I have been reading the copious reportage on the Hauser affair at Harvard with admiration and respect. But that respect is not for the prominent professor who is alleged to have grievously abused his position and the trust of his colleagues and subordinates, nor is it for the cautious bureaucrats at that influential university who have apparently investigated the case at something less than warp speed. Their motivations hold little mystery.
No, the people who have my unbounded approval are those the Chronicle of Higher Education
terms “members of Mr. Hauser’s lab”
who blew the whistle on the great man’s infractions. These anonymous underlings were, according to the Chronicle
, research assistants and graduate students. In other words, bright, hard-working, underpaid, obscure and powerless young people at the very beginning of their own careers who had very little to gain and very much to lose by crossing an extremely powerful senior figure at one of the most prestigious academic institutions in the United States.
My own reporting
and discussions with young scientists tell me that in today’s intensely competitive scientific world, the pressure to give data the, shall we say, most favorable possible interpretation is often very intense — and the rewards of doing so are often not insignificant. More people than we know have doubtlessly succumbed.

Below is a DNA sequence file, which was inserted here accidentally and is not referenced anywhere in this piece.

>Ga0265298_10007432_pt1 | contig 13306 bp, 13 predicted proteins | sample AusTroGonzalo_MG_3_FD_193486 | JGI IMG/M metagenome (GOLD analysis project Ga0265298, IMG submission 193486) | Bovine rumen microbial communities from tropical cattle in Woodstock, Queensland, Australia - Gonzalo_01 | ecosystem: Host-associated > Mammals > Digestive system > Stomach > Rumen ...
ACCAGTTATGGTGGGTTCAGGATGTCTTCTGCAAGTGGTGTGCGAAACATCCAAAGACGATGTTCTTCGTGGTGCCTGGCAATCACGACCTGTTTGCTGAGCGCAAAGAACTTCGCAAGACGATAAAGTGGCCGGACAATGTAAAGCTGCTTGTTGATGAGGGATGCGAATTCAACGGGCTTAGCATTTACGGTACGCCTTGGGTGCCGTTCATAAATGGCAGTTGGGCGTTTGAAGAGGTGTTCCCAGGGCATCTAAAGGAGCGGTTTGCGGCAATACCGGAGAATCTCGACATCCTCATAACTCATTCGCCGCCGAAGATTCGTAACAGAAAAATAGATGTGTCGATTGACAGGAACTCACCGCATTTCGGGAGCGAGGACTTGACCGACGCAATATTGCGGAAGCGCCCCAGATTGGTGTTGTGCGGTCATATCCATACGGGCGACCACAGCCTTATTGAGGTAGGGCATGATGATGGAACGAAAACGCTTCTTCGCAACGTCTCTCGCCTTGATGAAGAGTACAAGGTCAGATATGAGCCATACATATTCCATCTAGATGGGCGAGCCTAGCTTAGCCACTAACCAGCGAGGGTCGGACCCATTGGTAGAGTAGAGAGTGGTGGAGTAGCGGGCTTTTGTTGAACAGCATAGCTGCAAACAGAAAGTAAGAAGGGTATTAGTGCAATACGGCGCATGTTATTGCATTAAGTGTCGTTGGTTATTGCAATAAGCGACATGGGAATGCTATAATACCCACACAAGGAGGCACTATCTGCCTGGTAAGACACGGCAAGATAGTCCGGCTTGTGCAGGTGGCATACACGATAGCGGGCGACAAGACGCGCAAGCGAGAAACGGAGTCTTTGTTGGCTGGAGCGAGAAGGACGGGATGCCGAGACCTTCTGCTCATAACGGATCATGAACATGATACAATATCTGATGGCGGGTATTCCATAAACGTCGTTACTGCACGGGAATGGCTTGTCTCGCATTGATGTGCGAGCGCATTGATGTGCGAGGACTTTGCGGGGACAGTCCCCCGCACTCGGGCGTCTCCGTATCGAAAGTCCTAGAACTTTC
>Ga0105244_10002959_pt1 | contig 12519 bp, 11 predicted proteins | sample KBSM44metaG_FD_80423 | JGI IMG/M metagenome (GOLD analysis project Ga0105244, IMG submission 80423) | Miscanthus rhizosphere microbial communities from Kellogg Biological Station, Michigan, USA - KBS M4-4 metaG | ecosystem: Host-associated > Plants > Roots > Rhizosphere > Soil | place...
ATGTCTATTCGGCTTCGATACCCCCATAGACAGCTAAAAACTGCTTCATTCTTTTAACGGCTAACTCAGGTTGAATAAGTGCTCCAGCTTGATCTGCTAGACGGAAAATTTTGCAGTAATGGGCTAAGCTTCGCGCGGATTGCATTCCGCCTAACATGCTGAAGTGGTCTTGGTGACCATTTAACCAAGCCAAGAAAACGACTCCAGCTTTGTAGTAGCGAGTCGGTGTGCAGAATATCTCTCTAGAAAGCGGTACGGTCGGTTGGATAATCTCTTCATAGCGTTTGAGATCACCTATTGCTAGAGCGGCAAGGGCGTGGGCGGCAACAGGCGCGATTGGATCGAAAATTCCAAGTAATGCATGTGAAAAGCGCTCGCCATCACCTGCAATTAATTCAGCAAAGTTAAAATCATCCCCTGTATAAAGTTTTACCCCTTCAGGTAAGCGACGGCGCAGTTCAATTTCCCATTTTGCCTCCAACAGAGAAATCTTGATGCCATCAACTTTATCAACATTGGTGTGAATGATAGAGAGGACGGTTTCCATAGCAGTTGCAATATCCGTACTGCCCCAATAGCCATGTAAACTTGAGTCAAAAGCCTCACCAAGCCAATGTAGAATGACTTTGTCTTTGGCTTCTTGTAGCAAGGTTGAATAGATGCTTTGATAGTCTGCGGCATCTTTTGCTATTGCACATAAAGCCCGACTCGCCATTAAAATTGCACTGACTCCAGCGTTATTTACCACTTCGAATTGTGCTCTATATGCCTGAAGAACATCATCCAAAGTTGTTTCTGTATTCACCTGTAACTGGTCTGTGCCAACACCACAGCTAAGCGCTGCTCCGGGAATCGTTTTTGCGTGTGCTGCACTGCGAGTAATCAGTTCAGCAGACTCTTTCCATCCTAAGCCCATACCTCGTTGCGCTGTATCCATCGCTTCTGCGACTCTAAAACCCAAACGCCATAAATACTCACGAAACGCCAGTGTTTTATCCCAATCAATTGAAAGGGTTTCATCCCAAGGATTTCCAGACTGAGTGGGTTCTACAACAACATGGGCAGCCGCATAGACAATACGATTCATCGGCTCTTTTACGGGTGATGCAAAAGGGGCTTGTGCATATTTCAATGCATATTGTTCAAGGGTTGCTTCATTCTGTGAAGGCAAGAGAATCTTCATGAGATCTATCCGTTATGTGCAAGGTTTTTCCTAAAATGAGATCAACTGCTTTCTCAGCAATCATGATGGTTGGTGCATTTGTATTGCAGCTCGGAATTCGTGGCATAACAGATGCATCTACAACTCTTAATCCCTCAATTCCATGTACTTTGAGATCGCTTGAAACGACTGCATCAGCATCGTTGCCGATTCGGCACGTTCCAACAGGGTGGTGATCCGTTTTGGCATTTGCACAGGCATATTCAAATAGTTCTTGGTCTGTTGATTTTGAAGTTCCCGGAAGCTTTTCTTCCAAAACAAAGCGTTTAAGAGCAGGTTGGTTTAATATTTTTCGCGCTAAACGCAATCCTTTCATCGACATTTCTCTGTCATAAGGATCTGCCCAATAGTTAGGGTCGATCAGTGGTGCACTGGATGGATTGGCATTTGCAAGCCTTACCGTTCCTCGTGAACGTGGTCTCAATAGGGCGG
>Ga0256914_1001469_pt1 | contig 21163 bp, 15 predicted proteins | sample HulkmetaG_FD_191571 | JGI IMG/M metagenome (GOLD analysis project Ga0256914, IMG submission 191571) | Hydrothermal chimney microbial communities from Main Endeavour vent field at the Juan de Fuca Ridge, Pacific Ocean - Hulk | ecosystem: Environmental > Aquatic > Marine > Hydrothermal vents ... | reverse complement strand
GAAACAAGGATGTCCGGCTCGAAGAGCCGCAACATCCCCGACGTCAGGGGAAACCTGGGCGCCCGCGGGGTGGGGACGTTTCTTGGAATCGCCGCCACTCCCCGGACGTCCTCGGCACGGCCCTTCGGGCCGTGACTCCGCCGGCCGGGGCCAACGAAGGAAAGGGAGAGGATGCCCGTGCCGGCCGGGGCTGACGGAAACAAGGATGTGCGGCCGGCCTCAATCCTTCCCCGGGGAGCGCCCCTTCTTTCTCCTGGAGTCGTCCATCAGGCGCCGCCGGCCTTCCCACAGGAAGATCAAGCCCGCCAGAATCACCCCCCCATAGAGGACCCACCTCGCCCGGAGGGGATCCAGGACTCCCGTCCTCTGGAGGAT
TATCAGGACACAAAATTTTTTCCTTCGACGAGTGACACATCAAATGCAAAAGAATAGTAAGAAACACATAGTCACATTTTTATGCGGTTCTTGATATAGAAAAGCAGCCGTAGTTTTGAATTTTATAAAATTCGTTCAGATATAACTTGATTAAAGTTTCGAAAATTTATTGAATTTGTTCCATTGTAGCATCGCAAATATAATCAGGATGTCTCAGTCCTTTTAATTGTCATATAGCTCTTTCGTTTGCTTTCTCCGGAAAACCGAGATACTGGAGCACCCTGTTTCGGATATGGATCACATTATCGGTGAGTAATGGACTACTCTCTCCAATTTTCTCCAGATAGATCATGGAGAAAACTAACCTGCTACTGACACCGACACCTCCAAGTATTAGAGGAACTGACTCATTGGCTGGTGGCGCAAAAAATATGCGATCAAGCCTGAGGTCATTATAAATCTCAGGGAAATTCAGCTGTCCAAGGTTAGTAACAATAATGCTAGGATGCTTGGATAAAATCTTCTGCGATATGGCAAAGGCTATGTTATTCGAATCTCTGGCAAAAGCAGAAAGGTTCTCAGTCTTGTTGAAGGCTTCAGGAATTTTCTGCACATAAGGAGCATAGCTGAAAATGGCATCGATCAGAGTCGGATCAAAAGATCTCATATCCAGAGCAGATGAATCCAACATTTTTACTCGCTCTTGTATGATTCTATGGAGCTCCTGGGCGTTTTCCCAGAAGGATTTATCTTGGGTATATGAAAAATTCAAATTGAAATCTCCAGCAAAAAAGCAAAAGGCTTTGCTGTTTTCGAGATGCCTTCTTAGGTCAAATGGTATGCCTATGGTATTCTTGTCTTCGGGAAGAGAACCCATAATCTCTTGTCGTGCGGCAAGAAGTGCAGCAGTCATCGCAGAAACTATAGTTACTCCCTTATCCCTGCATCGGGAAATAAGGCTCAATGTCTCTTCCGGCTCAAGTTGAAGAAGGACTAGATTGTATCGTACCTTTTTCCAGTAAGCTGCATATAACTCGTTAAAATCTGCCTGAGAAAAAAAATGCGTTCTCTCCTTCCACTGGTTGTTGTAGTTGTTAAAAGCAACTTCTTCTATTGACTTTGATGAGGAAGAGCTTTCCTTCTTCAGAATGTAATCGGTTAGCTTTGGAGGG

But these particular people in Hauser’s lab did not. Instead, they took the bold — some may say self-destructive — step of reporting their suspicions of a superior’s wrongdoing. As the excruciating Imanishi-Kari/Baltimore case
illustrated some years back, such an action rarely benefits the career of the whistle-blower. Indeed, the Chronicle
reports that at least one of those who who provided information to the university authorities in the Hauser case has since “left psychology.” One hopes he or she was lured away by a brilliant and lucrative offer in some highly promising field — but somehow one suspects that’s probably not the case.
So why did they do it? An essay in yesterday’s Chronicle by Michael Ruse suggests an explanation. “
Seventy years ago,” he writes, “the great sociologist Robert K. Merton made a number of points about science, and they seem still to hold today. Above all, he stressed that science is a community activity. Scientists may not always work together, although of course that is now very much the norm, but they do rely on each other, particularly for the ideas and theories that they use in their own research. In turn, they contribute — and want to contribute — to the general pool of knowledge.”
The brave and upright individuals in Hauser’s lab appear to have acted in the interest of everyone in science rather than of their own careers. That these benefactors choose to remain anonymous suggests, however, that they expect neither reward nor honor from the community they helped. That’s a real shame, because the integrity of science depends on people like them and on acts like theirs.
Stories I’ve heard from a number of young researchers suggest that fear of retribution has kept, is keeping, and will continue to keep others aware of wrongdoing from telling what they know. In a just world, people who put the community’s welfare above their own should be celebrated and formally thanked by the people they have aided. Maybe this will still happen for those from Hauser’s lab. I’m not holding my breath, but I certainly hope it does.